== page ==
At the meeting of the G20 in Cannes, Bernadette Segol, General Secretary of the European TUC today told EU leaders end attacks on employment rights by the so called “Trokia” (ie: the International Monetary Fund, the European Central Back and the EU Commission) and demanded the EU to “pull its weight in the G20”.
Ms Segol said the European TUC is extremely concerned about attacks on trade union rights in Europe by the ‘Troika’ who are demanding Governments make major changes to industry wide collective agreements and working practices countries currently facing in difficulties and seeking help from the IMF, ECB and EU Commission – such as Ireland, Greece and Italy.
She also named “opportunistic governments outside the Eurozone” such as in Hungary, the Czech Republic and Slovakia – who are decimating trade union rights, dismantling collective bargaining structures and deriding social dialogue.
In Hungary for instance unions face the reversal the burden of proof in unfair dismissal cases; removal of protection against dismissal from workers on sick leave or maternity leave; working time will increase and leave will be cut; automatic overtime rates will cease; minimum wages will ‘probably’ disappear and will be possibly set without union involvement; workplace information and consultation rights will be reduced; and the right to be represented by a union in collective bargaining or in court will be restricted. (For more information on the situation in Hungary click here to read Owen Tudor’s blog).
Ms. Segol warned EU leaders that although the G20 in Cannes may not be the setting to discuss internal issues at length, the EU could be sure that unions will not let go.
“There are suggestions that the Treaties may be changed for the new economic governance. In that debate, the ETUC will argue, as we always have, for Europe and against a reversal to national navel gazing. But we must not be taken for granted. The Europe we want is one of solidarity and social progress” she warned.
Setting out the ETUC’s plan to combat austerity she said: “We have called for a new Marshall plan, starting with mutual support within the EU, for example through the issuing of Eurobonds. We oppose protectionism. We don’t want a repeat of the 1930s. We dealt relatively well with the 2008 crisis through Keynesian-type policies. We should not be too pessimistic about our medium to long term future. We are still the biggest market in the world. Many want to invest here and take advantage of our relatively open market, though further training of our workforce and enhanced research and development efforts would of course help. We must foster job-rich growth. Unfortunately, Europe is in danger of being written off as “the sick man of the world”.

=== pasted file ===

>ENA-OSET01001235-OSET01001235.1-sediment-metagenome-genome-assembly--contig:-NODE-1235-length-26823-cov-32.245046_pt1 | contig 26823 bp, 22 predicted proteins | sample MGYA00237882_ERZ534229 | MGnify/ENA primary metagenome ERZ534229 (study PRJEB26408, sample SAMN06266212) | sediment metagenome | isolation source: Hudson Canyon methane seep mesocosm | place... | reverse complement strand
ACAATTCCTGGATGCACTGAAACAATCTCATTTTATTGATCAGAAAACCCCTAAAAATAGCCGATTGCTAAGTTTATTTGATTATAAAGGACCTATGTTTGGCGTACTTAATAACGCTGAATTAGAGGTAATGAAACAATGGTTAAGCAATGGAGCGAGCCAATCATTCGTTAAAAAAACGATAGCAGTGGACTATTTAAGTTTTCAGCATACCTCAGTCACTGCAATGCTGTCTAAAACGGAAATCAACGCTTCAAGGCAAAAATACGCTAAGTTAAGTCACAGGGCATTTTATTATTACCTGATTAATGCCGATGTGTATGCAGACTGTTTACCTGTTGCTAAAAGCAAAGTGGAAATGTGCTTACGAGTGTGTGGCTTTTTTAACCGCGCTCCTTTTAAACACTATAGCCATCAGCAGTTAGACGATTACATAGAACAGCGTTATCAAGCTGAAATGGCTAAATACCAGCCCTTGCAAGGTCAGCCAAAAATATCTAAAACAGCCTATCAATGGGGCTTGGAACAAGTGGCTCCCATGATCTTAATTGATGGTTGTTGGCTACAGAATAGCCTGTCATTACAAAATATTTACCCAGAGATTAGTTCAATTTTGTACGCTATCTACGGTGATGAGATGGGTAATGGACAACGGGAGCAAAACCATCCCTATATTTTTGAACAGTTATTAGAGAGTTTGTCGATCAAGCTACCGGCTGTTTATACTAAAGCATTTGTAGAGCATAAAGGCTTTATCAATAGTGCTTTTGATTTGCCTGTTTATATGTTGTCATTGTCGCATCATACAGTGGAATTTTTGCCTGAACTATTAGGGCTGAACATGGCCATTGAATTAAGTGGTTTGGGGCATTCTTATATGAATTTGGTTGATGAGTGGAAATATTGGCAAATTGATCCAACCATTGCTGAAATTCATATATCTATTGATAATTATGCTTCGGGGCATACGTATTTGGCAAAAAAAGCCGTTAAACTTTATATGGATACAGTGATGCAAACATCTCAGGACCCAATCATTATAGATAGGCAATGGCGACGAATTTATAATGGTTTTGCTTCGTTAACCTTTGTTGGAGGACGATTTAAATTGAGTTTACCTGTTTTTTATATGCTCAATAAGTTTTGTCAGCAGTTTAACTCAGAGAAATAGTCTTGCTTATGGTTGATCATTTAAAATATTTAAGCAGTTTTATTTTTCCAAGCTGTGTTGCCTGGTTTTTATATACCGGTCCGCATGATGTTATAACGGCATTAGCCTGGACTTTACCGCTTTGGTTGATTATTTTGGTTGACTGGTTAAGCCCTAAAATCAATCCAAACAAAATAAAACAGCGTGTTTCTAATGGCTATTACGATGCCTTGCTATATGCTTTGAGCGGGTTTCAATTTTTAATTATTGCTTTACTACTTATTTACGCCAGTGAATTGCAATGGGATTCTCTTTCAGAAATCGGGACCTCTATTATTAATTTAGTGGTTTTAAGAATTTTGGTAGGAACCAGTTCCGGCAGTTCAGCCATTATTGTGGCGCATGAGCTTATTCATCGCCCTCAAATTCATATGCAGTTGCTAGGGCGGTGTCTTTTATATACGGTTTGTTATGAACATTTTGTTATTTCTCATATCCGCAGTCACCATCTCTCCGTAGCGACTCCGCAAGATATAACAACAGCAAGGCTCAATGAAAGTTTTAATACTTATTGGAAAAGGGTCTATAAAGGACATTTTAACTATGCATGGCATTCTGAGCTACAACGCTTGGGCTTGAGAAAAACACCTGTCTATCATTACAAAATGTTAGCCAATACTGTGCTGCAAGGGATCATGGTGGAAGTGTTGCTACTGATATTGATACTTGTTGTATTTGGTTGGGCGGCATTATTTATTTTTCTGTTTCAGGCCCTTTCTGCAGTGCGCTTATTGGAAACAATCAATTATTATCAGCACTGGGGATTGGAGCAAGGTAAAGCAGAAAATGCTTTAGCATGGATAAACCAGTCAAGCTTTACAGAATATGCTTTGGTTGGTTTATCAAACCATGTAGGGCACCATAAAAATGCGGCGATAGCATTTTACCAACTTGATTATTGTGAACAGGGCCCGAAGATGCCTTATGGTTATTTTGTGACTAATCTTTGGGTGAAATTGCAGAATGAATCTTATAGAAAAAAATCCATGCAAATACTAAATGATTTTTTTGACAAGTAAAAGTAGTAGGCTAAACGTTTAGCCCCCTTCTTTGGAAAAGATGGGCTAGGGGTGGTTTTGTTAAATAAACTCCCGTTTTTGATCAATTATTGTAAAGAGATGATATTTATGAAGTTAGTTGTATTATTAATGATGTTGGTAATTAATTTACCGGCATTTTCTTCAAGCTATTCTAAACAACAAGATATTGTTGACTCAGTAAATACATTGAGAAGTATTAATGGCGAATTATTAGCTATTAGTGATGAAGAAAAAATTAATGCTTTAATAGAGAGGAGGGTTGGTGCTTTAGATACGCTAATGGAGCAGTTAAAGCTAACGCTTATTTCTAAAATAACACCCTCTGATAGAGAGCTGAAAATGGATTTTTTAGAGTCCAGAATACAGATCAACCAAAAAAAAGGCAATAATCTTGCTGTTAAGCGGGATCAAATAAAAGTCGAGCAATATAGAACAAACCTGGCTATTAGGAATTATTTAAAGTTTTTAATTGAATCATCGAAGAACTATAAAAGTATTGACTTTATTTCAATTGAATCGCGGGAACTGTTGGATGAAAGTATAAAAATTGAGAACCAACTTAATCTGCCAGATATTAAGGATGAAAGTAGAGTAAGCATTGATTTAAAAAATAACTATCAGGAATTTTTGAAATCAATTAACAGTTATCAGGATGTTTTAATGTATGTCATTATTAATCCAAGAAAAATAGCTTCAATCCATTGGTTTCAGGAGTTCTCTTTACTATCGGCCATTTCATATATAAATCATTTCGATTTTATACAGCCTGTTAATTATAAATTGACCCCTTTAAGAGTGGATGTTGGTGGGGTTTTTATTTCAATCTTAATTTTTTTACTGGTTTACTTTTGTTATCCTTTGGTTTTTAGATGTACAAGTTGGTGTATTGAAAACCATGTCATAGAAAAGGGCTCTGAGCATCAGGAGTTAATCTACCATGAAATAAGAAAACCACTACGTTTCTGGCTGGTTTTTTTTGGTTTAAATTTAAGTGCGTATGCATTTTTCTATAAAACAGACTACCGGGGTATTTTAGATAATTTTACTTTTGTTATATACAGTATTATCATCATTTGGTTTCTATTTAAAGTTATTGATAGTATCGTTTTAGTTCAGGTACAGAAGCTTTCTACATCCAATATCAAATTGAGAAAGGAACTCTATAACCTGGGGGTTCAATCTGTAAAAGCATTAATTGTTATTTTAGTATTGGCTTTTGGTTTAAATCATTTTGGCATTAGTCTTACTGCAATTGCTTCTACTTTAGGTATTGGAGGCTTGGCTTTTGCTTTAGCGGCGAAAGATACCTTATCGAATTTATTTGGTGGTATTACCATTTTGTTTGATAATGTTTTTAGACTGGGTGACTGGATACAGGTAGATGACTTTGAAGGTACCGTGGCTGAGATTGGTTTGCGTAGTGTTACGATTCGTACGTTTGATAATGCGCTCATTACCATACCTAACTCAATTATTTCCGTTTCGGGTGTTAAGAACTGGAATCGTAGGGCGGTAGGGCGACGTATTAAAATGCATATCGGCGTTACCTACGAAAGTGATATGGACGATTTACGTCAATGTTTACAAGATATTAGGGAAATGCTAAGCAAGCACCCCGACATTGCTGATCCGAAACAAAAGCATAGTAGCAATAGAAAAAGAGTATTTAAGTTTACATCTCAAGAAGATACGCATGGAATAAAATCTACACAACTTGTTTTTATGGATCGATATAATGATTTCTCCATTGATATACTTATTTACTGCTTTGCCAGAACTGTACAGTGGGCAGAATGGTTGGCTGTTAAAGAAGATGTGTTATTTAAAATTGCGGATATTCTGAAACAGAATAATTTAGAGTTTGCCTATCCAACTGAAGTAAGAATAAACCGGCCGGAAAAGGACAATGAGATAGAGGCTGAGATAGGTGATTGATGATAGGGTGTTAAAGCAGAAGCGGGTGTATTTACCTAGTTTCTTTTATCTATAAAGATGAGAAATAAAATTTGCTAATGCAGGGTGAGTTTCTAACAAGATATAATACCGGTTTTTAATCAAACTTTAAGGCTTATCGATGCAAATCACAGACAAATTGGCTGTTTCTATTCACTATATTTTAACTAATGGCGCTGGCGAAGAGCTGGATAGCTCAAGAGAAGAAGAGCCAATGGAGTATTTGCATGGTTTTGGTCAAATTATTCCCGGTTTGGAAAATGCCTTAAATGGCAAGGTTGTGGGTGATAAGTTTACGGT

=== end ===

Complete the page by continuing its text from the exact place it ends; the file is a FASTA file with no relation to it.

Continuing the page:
She blamed quite rightly the spivs and speculators in Wall Street, the City of London, and elsewhere, who are encouraging instability. “They are making masses of money out of this. They are defying democracy and evading taxes. Income inequalities are rising. European workers’ wages are being depressed. Wages are a motor of the economy. That motor is stalling. We are concerned that a begging bowl is now being passed around – in particular towards countries that do not play the game; that do not accept that there must be a level playing field”.
She described the Chinese assistance for the EU and an “incredible situation when the Chinese People’s Bank can say: “It is in China’s long-term and intrinsic interest to help Europe because they are our biggest trading partner but the chief concern of the Chinese government is how to explain this decision to our own people. The last thing China wants is to throw away the country’s wealth and be seen as just a source of dumb money. And then, they also let us know that we shouldn’t criticise their currency policy! I do wonder when the Chinese authorities ever bothered to explain anything to their own people. I do wonder how a government that massively subsidises its investments and exports and refuses to implement decent labour standards can claim Market Economy Status”.
Meetings took place with President Nicolas Sarkozy, as G20 President, Commission President José Manuel Barroso and European Council President Herman van Rompuy, among others.